Politics in India take place within the framework of its constitution, as India is a federal parliamentary democratic republic in which the President of India is the head of state and the Prime Minister of India is the head of government. India follows the dual polity system, i.e. a double government which consists of the central authority at the centre and states at the periphery. The constitution defines the organization, powers and limitations of both central and state governments, and it is well-recognized, rigid and considered supreme; i.e. laws of the nation must conform to it. There is a provision for a bicameral legislature consisting of an Upper House, i.e. Rajya Sabha, which represents the states of the Indian federation and a lower house i.e. Lok Sabha, which represents the people of India as a whole. The Indian constitution provides for an independent Judiciary which is headed by the Supreme Court. The court's mandate is to protect the constitution, to settle disputes between the central government and the states, inter-state disputes, and nullify any central or state laws that go against the constitution.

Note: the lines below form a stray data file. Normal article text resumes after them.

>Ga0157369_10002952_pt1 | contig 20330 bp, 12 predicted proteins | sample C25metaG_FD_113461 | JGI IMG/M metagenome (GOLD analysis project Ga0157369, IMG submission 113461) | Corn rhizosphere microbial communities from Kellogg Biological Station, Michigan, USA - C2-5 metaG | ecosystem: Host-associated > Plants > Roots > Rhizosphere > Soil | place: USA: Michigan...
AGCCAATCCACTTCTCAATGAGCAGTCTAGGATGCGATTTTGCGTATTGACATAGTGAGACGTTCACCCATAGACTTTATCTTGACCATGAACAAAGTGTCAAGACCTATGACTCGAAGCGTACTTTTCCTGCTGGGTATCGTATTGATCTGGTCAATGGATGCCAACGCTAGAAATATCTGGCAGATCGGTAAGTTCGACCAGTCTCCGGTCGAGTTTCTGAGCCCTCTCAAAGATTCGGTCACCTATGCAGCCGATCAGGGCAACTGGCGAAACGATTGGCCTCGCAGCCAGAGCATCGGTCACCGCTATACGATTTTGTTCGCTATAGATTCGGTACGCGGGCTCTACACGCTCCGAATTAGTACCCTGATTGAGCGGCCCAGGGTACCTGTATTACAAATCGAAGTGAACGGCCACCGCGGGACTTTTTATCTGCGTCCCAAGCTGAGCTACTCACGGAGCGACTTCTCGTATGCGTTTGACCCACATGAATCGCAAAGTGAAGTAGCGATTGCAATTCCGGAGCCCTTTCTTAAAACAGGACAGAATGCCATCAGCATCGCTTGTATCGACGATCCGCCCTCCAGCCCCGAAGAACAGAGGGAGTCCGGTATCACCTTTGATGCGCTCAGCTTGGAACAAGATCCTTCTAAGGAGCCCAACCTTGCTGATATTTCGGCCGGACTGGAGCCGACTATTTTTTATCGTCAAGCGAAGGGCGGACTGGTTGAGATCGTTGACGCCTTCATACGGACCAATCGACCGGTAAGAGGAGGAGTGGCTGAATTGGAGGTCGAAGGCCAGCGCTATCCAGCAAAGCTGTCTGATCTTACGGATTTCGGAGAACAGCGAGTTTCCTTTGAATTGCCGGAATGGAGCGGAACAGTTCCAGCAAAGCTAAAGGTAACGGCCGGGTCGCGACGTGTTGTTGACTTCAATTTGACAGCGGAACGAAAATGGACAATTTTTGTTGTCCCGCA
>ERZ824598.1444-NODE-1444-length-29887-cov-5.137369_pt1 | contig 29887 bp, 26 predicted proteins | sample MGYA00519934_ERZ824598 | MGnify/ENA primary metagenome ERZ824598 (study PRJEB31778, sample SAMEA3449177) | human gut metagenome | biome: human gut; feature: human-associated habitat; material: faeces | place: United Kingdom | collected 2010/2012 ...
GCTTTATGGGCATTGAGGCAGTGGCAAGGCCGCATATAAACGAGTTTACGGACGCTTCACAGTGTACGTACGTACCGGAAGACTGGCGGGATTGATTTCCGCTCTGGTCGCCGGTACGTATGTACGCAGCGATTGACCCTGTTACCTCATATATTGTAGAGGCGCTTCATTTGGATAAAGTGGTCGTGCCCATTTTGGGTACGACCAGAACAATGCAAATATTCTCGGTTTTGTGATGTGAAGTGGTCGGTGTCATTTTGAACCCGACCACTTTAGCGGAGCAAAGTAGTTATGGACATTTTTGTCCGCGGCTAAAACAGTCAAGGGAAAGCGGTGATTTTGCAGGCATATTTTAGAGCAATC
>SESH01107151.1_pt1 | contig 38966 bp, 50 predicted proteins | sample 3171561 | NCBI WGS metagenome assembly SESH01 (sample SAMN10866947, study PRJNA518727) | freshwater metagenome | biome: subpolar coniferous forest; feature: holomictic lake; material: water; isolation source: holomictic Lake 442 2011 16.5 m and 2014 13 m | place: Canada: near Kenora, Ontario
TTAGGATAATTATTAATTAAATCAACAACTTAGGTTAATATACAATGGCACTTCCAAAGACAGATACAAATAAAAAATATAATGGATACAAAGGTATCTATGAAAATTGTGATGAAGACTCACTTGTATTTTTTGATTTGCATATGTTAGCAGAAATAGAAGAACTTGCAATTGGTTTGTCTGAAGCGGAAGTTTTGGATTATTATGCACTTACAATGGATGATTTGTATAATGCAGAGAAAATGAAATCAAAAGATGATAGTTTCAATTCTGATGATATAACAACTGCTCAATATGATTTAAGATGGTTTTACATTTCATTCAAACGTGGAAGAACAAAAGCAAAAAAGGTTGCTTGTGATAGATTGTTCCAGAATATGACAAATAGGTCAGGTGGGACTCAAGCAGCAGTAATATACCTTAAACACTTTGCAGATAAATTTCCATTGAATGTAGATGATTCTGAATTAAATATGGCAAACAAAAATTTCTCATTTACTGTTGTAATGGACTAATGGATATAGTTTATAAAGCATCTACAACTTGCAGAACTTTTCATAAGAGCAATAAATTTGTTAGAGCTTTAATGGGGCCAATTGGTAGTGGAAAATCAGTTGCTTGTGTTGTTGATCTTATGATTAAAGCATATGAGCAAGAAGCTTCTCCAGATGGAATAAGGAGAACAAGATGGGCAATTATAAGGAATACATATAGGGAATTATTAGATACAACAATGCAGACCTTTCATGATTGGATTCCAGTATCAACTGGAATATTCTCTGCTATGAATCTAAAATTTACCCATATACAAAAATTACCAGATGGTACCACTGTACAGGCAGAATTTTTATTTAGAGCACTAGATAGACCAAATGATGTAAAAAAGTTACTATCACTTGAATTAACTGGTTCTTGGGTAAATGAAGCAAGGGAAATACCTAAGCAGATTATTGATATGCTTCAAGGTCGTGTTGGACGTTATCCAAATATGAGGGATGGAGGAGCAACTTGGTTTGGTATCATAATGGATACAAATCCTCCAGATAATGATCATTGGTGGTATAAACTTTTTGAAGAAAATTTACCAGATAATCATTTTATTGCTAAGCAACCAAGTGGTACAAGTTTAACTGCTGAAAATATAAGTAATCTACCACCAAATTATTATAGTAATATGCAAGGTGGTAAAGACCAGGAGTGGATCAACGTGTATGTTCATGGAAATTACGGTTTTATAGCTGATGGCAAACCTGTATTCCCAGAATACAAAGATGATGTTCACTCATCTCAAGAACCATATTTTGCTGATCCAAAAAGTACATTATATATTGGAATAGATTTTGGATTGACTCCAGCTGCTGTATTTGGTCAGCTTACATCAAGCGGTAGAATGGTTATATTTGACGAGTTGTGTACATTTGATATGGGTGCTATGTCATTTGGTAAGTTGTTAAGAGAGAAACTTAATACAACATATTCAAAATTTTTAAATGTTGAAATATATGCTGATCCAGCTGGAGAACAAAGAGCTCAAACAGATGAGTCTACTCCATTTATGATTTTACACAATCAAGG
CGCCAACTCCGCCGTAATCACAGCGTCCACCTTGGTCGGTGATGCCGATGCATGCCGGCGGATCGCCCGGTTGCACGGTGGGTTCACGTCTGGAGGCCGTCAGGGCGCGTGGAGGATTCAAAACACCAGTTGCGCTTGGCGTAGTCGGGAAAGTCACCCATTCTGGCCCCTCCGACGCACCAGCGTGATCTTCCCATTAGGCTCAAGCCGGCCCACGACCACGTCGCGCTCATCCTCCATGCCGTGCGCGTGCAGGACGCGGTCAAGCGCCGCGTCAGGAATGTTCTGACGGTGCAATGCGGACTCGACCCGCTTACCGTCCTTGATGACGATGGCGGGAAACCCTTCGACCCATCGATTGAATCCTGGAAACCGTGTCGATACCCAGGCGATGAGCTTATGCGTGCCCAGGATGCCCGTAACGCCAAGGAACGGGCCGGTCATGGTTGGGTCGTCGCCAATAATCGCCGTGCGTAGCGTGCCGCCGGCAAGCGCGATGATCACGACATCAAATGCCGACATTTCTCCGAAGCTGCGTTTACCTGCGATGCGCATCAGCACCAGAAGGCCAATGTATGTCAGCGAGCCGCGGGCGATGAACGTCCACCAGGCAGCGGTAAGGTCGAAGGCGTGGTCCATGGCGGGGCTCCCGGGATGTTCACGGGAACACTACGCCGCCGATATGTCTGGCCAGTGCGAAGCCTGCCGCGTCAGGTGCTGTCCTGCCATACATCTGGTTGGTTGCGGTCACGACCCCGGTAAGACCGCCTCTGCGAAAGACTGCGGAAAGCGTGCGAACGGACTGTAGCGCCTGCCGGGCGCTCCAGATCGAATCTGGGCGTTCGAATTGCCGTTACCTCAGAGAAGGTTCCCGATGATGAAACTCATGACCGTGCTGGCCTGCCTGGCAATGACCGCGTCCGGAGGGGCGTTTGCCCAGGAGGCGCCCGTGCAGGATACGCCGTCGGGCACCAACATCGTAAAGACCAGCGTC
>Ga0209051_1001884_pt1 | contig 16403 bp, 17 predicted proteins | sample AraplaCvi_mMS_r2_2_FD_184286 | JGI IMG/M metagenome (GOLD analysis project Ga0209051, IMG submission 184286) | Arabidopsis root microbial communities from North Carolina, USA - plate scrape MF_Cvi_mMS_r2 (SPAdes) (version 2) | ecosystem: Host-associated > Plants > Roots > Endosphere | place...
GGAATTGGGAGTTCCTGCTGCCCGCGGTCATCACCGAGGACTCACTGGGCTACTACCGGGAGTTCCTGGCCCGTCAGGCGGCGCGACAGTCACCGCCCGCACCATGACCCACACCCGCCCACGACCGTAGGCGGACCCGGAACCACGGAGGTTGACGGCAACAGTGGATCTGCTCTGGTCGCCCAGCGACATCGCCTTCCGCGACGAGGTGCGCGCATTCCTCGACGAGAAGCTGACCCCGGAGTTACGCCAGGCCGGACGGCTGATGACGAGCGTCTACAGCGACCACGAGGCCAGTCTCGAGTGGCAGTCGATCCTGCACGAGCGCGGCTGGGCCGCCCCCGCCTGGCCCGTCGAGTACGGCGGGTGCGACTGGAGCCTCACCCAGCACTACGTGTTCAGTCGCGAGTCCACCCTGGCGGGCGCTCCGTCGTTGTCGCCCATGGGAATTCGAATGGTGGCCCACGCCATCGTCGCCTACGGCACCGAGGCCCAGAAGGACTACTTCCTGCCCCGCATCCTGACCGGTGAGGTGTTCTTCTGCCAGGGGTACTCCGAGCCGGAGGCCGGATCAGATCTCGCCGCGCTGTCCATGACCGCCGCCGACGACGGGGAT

The governments, union or state, are formed through elections held every five years (unless otherwise specified), by parties that claim a majority of members in their respective lower houses (Lok Sabha in centre and Vidhan Sabha in states). India had its first general election in 1951, which was won by the Indian National Congress, a political party that went on to dominate the successive elections up until 1977, when the first non-Congress government was formed for the first time in independent India. The 1990s saw the end of single party domination and rise of coalition governments. The elections for the 16th Lok Sabha, held from April 2014 to May 2014, once again brought back single-party rule in the country, with the Bharatiya Janata Party being able to claim a majority in the Lok Sabha.